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Roe v Wade is on deck

Jimmy Higgins

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I heard this morning there's been a sharp uptick of voter registrations by women.

I'm not sure what you think that this means.

Many, many, women oppose feticide rights.
Indeed, 35% or so of women. That isn't anything to sneeze at. Of course, 65% feel otherwise. Come November however, this won't be about abortion anymore, but birth control. And if you mess with birth control, one risks mobilizing young voters... and the GOP will never win when that happens.
 

TomC

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I heard this morning there's been a sharp uptick of voter registrations by women.

I'm not sure what you think that this means.

Many, many, women oppose feticide rights.
Indeed, 35% or so of women. That isn't anything to sneeze at. Of course, 65% feel otherwise. Come November however, this won't be about abortion anymore, but birth control. And if you mess with birth control, one risks mobilizing young voters... and the GOP will never win when that happens.
Lots of unsupported assertions here.

You might consider reading Politesse #1651.

And frankly, young people are a notoriously low turnout demographic. They'll Facebook about stuff, but on voting day they're too busy.
Look at 2016. Trump promised a batch of SCOTUS nominations aimed at overturning RvW. Clinton promised not to. Trump won.
Tom
 

Elixir

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Many, many, women oppose feticide rights.
Yeah, mostly the very old, the very young (below voting age) and the very stupid.
About 2/3 have the sense to want control over their own bodies though.
"Feticide rights" is really catchy though. I'm surprised that the lobotomized right hasn't been fed that line enough that they can repeat it.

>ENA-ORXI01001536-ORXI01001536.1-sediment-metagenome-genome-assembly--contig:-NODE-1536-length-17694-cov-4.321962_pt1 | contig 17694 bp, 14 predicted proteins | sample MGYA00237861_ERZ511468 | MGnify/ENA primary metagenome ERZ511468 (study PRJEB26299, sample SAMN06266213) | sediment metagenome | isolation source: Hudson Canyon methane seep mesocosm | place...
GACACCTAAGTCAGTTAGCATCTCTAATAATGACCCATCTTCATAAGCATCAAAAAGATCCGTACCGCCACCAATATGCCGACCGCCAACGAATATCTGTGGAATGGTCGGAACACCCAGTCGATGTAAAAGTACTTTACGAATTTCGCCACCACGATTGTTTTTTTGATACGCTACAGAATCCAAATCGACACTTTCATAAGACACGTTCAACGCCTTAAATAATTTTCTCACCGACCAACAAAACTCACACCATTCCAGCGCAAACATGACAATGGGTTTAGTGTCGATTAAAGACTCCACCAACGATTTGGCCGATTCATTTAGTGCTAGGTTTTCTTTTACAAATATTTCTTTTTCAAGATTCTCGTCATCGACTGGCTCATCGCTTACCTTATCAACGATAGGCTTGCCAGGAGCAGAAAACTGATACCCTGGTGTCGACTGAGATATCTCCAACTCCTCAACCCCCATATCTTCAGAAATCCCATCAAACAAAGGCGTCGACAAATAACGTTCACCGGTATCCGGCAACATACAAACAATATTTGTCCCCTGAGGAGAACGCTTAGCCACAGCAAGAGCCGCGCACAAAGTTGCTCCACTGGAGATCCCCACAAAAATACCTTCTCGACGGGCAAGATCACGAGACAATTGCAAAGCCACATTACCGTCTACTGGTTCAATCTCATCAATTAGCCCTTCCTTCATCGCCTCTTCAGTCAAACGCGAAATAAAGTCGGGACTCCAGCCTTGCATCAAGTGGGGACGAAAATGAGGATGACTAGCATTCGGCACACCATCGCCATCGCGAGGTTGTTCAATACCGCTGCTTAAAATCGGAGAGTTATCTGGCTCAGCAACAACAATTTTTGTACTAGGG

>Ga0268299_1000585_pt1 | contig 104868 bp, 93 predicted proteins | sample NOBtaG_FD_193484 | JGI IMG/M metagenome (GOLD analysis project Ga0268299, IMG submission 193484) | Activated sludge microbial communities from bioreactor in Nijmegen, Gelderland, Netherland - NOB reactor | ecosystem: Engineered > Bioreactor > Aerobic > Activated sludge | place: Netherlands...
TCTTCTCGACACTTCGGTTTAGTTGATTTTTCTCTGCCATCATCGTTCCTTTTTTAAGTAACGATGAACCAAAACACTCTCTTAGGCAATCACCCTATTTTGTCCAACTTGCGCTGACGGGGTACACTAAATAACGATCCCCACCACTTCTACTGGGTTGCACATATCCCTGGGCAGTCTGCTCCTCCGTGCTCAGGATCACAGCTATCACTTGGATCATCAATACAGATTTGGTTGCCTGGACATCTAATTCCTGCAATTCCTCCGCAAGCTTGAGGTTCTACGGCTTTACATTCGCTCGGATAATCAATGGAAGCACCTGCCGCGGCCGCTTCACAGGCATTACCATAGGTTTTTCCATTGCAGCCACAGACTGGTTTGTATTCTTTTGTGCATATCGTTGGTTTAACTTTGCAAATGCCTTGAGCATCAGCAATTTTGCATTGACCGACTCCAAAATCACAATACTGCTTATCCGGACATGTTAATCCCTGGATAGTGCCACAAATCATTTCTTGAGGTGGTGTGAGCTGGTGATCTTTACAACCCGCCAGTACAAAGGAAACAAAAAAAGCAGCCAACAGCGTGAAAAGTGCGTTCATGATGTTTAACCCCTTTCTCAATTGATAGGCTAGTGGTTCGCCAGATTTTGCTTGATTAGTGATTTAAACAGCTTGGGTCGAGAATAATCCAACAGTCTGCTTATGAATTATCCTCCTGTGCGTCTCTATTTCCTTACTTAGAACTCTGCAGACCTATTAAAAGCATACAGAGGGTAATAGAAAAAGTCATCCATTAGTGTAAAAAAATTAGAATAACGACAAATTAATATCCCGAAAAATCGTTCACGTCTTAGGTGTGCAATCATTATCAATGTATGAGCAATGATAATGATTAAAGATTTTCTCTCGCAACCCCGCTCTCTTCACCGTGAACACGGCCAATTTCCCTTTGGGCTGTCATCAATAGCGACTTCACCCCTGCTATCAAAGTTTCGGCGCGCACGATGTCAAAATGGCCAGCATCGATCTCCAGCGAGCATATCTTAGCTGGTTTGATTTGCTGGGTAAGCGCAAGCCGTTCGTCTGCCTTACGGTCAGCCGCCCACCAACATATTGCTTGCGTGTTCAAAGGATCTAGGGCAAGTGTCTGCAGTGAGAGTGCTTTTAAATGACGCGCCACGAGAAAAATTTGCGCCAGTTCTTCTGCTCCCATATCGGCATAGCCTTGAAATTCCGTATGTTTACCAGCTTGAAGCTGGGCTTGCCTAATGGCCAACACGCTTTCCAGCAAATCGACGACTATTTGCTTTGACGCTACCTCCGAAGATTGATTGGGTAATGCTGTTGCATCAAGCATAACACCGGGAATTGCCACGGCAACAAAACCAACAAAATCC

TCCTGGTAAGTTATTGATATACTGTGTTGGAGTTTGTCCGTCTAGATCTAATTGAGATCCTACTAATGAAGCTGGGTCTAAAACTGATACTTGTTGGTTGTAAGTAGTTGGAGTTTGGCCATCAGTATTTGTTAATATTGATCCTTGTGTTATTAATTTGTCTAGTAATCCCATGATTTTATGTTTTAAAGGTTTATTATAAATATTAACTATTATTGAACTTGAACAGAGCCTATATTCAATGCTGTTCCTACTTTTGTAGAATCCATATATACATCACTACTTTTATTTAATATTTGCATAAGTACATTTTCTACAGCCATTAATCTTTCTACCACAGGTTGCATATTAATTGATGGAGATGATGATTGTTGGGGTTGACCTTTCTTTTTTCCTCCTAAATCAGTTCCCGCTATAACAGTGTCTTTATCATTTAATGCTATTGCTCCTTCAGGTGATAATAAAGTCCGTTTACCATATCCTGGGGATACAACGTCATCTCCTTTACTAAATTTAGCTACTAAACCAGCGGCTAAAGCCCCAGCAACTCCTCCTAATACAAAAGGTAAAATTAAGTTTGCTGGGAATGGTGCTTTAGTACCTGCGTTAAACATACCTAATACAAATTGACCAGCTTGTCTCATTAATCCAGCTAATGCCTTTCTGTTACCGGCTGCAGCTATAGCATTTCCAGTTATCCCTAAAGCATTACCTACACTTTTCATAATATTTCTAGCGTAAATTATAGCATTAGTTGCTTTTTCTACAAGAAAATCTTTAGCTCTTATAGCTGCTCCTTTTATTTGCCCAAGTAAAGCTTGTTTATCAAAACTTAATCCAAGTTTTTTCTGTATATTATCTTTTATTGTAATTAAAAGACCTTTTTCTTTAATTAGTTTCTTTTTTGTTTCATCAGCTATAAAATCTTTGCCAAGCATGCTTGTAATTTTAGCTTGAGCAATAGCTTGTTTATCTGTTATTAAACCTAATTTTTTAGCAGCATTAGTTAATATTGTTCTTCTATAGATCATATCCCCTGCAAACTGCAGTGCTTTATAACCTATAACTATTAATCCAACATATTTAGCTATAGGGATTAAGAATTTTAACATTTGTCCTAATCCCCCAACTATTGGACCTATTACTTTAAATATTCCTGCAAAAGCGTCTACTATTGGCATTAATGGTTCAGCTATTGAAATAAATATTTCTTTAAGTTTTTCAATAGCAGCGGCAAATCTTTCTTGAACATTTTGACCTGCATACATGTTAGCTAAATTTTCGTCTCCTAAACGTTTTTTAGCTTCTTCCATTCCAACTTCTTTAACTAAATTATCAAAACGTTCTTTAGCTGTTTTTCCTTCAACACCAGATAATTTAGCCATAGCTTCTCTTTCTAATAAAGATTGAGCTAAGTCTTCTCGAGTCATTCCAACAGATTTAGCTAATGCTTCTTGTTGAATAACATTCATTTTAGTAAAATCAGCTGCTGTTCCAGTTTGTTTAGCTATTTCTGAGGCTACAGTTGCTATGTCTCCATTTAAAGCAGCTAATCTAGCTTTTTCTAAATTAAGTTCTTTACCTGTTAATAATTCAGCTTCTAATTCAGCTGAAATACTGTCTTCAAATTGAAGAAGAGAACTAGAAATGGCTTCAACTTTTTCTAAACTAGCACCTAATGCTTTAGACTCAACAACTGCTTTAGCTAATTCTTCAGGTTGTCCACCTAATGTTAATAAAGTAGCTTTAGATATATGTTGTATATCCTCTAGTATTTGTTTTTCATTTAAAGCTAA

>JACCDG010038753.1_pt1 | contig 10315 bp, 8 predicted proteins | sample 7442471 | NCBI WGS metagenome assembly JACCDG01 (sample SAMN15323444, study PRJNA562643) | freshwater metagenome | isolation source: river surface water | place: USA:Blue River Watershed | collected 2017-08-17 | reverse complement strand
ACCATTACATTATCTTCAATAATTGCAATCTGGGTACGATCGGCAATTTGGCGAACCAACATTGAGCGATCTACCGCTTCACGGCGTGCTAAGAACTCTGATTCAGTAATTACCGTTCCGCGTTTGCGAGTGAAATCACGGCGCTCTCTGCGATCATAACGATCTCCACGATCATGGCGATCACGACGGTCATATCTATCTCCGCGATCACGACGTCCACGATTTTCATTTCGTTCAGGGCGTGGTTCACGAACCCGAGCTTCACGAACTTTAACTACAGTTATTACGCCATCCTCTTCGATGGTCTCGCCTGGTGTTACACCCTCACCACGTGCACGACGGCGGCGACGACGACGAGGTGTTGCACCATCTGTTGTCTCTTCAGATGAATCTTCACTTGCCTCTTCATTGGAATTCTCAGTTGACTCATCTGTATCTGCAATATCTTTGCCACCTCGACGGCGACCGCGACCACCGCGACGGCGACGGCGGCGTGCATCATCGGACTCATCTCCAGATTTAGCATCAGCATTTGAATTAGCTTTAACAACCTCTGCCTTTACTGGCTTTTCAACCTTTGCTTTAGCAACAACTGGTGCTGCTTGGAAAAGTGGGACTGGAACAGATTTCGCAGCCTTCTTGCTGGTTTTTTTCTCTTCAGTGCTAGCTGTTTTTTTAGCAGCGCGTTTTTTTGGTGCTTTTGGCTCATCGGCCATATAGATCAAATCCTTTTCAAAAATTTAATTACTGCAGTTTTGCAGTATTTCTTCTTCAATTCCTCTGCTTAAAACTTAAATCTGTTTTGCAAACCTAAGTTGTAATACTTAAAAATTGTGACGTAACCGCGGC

Jimmy Higgins

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I heard this morning there's been a sharp uptick of voter registrations by women.

I'm not sure what you think that this means.

Many, many, women oppose feticide rights.
Indeed, 35% or so of women. That isn't anything to sneeze at. Of course, 65% feel otherwise. Come November however, this won't be about abortion anymore, but birth control. And if you mess with birth control, one risks mobilizing young voters... and the GOP will never win when that happens.
Lots of unsupported assertions here.
Not really. Women support abortion more than they don't, young voters will care about birth control, and this was never about abortion from the right-wing to begin with. They want it all.
And frankly, young people are a notoriously low turnout demographic.
Yeah, and when they DO turnout, it is never good for the party of old people. And birth control access is important to young people.
They'll Facebook about stuff, but on voting day they're too busy.
Look at 2016. Trump promised a batch of SCOTUS nominations aimed at overturning RvW. Clinton promised not to. Trump won.
Tom
There is a big difference between in theory and it happened. Some people only start getting active once it is too late.
 

Loren Pechtel